William Shakespeare

The Tragedy of Romeo and Juliet

    Jonnyhas quoted6 years ago
    Did my heart love till now? forswear it, sight!
    For I ne'er saw true beauty till this night.
    sabbotthas quoted3 years ago

    No, marry; I fear thee!


    Let us take the law of our sides; let them begin.


    I will frown as I pass by, and let them take it as
    they list.


    Nay, as they dare. I will bite my thumb at them;
    which is a disgrace to them, if they bear it.


    Jenny Phunghas quoted6 years ago
    O, teach me how I should forget to think.
    Charlottehas quoted3 months ago
    A glooming peace this morning with it brings;
    The sun, for sorrow, will not show his head:
    Go hence, to have more talk of these sad things;
    Some shall be pardon'd, and some punished:
    For never was a story of more woe
    Than this of Juliet and her Romeo.

    Charlottehas quoted3 months ago
    What's here? a cup, closed in my true love's hand?
    Poison, I see, hath been his timeless end:
    O churl! drunk all, and left no friendly drop
    To help me after? I will kiss thy lips;
    Haply some poison yet doth hang on them,
    To make die with a restorative.

    Kisses him

    Thy lips are warm.

    First Watchman

    [Within] Lead, boy: which way?


    Yea, noise? then I'll be brief. O happy dagger!

    Snatching ROMEO's dagger

    This is thy sheath;

    Stabs herself

    there rust, and let me die.

    Falls on ROMEO's body, and dies
    Charlottehas quoted3 months ago
    O my love! my wife!
    Death, that hath suck'd the honey of thy breath,
    Hath had no power yet upon thy beauty:
    Thou art not conquer'd; beauty's ensign yet
    Is crimson in thy lips and in thy cheeks,
    And death's pale flag is not advanced there.
    Tybalt, liest thou there in thy bloody sheet?
    O, what more favour can I do to thee,
    Than with that hand that cut thy youth in twain
    To sunder his that was thine enemy?
    Forgive me, cousin! Ah, dear Juliet,
    Why art thou yet so fair? shall I believe
    That unsubstantial death is amorous,
    And that the lean abhorred monster keeps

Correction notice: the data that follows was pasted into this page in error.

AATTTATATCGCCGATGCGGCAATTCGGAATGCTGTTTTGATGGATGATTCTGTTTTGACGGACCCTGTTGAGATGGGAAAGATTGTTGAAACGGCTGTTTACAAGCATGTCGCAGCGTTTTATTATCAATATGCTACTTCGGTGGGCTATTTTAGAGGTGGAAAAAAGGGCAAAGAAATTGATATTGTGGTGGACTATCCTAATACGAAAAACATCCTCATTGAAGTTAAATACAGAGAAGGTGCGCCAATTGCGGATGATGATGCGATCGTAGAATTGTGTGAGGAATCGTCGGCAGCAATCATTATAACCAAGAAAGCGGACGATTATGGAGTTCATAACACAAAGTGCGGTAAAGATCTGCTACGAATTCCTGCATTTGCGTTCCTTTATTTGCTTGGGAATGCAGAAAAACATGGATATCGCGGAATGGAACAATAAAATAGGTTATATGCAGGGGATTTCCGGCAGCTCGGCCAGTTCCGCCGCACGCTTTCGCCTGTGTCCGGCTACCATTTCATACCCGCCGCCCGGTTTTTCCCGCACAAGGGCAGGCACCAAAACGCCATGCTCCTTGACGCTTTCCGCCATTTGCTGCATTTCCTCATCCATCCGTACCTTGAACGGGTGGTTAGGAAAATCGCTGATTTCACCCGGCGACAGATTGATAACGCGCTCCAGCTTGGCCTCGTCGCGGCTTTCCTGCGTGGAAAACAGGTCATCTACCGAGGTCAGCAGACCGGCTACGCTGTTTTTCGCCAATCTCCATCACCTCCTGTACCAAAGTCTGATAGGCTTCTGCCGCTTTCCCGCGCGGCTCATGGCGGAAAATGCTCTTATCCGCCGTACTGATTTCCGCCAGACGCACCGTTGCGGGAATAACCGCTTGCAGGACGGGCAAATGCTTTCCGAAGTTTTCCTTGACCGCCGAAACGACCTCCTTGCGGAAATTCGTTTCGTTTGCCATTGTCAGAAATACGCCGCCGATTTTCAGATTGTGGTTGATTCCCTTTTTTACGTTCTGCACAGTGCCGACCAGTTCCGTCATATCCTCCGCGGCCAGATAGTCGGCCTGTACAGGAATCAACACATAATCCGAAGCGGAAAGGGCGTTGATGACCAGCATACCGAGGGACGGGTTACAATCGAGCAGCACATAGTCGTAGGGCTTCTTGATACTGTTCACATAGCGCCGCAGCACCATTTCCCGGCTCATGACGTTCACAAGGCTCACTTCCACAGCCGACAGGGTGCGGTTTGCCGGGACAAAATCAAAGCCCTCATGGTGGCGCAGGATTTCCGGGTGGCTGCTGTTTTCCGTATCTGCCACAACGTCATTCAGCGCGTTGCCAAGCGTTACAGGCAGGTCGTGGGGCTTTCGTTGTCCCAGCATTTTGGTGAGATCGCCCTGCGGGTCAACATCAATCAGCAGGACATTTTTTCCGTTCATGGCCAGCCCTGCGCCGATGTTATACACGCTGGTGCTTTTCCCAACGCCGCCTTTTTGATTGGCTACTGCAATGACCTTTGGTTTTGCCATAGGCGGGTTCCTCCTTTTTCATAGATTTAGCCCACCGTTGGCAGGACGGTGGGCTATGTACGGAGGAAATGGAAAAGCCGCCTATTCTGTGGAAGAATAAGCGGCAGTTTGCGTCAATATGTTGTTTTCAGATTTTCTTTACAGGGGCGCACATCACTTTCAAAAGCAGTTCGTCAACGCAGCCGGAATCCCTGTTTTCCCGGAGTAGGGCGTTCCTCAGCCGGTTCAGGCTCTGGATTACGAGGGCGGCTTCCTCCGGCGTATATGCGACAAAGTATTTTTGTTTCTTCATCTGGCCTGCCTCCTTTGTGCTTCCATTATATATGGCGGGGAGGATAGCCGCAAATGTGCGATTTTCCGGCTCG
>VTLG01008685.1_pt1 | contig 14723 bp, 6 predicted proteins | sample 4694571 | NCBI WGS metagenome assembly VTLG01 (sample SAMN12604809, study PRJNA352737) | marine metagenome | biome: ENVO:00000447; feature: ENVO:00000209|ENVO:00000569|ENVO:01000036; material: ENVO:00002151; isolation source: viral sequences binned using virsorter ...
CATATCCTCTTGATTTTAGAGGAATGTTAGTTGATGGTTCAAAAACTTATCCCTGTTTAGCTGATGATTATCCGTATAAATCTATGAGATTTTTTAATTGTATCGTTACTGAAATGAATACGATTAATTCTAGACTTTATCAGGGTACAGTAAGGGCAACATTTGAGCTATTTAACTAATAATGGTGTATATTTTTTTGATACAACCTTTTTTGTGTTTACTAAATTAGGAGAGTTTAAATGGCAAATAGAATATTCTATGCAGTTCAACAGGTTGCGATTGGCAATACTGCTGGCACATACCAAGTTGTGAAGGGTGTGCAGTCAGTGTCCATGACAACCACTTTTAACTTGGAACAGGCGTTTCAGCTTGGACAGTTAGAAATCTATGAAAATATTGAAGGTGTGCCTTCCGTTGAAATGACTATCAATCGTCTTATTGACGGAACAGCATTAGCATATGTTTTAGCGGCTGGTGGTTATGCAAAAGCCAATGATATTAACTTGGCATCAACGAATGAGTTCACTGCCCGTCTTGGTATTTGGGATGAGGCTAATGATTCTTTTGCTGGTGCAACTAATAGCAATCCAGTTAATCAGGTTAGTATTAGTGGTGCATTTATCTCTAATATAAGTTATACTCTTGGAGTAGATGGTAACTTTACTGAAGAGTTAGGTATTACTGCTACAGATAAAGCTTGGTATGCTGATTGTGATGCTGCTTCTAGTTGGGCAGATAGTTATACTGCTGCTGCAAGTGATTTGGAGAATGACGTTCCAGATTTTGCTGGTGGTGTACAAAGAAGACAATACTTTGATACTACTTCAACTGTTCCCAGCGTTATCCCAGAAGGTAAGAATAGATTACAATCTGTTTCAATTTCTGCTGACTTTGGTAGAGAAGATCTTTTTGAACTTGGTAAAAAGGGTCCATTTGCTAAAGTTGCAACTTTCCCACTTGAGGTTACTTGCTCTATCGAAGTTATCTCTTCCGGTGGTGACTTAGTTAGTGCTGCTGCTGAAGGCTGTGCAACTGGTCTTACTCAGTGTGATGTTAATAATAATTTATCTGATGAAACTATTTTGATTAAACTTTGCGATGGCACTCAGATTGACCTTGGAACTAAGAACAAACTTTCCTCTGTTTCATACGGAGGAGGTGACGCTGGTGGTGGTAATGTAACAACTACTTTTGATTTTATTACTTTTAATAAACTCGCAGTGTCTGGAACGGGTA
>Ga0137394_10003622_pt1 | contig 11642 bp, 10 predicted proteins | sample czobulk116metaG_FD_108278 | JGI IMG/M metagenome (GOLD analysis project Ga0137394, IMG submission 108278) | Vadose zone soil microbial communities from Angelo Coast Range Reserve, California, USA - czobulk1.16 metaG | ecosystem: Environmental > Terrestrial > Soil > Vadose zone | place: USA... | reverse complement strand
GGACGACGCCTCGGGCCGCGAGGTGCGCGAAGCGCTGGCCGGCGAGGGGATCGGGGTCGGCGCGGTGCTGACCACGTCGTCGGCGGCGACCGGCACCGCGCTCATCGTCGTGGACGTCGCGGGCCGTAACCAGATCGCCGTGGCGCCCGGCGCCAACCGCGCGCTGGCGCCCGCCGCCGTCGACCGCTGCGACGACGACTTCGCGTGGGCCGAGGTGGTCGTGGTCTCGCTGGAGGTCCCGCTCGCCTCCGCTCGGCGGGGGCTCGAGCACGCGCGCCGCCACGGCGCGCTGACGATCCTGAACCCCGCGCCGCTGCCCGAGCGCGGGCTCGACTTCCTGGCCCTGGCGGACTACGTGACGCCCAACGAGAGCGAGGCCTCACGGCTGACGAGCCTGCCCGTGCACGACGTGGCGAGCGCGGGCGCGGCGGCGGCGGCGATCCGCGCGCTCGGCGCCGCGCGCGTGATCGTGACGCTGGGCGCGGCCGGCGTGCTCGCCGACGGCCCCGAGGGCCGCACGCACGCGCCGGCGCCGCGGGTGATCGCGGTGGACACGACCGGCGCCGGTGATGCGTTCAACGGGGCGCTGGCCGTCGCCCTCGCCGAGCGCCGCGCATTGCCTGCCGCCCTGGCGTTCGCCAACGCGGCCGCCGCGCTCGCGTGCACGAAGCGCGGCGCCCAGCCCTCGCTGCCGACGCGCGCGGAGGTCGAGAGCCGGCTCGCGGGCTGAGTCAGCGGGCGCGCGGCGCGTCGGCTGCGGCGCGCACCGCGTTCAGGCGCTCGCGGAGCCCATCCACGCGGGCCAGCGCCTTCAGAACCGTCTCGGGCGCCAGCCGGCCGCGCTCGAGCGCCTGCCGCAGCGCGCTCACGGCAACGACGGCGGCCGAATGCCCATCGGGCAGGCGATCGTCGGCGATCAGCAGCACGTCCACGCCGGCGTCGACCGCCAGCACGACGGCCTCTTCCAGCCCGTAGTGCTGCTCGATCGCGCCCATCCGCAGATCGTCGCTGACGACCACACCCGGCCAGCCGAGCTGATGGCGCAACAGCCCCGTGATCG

Thee here in dark to be his paramour?
    For fear of that, I still will stay with thee;
    And never from this palace of dim night
    Depart again: here, here will I remain
    With worms that are thy chamber-maids; O, here
    Will I set up my everlasting rest,
    And shake the yoke of inauspicious stars
    From this world-wearied flesh. Eyes, look your last!
    Arms, take your last embrace! and, lips, O you
    The doors of breath, seal with a righteous kiss
    A dateless bargain to engrossing death!
    Come, bitter conduct, come, unsavoury guide!
    Thou desperate pilot, now at once run on
    The dashing rocks thy sea-sick weary bark!
    Here's to my love!


    O true apothecary!
    Thy drugs are quick. Thus with a kiss I die.

    Charlottehas quoted3 months ago

    O, I am slain!


    If thou be merciful,
    Open the tomb, lay me with Juliet.

    Charlottehas quoted3 months ago

    You are too hot.
    Charlottehas quoted3 months ago

    By my head, here come the Capulets.


    By my heel, I care not.
    Charlottehas quoted3 months ago
    These violent delights have violent ends
    Charlottehas quoted3 months ago
    How art thou out of breath, when thou hast breath
    To say to me that thou art out of breath?
    Charlottehas quoted3 months ago
    Nay, good goose, bite not.
    Charlottehas quoted3 months ago
    Good night, good night! parting is such
    sweet sorrow,
    That I shall say good night till it be morrow.
    Charlottehas quoted3 months ago
    'Tis but thy name that is my enemy;
    Thou art thyself, though not a Montague.
    What's Montague? it is nor hand, nor foot,
    Nor arm, nor face, nor any other part
    Belonging to a man. O, be some other name!
    What's in a name? that which we call a rose
    By any other name would smell as sweet;
    So Romeo would, were he not Romeo call'd,
    Retain that dear perfection which he owes
    Without that title. Romeo, doff thy name,
    And for that name which is no part of thee
    Take all myself.
    Charlottehas quoted3 months ago
    O Romeo, Romeo! wherefore art thou Romeo?
    Deny thy father and refuse thy name;
    Or, if thou wilt not, be but sworn my love,
    And I'll no longer be a Capulet.
    Charlottehas quoted3 months ago
    My only love sprung from my only hate!
    Too early seen unknown, and known too late!
    Prodigious birth of love it is to me,
    That I must love a loathed enemy.
    Charlottehas quoted3 months ago
    Is she a Capulet?
    O dear account! my life is my foe's debt.
    Charlottehas quoted3 months ago
    You are a saucy boy
    Igor Lyubimovhas quoted5 years ago
    Two households, both alike in dignity,
    In fair Verona, where we lay our scene,
    From ancient grudge break to new mutiny,
    Where civil blood makes civil hands unclean.
    From forth the fatal loins of these two foes
    A pair of star-cross'd lovers take their life;
    Whose misadventur'd piteous overthrows
    Doth with their death bury their parents' strife.
    Jonnyhas quoted6 years ago
    My only love sprung from my only hate!
    Too early seen unknown, and known too late!
    Prodigious birth of love it is to me,
    That I must love a loathed enemy.
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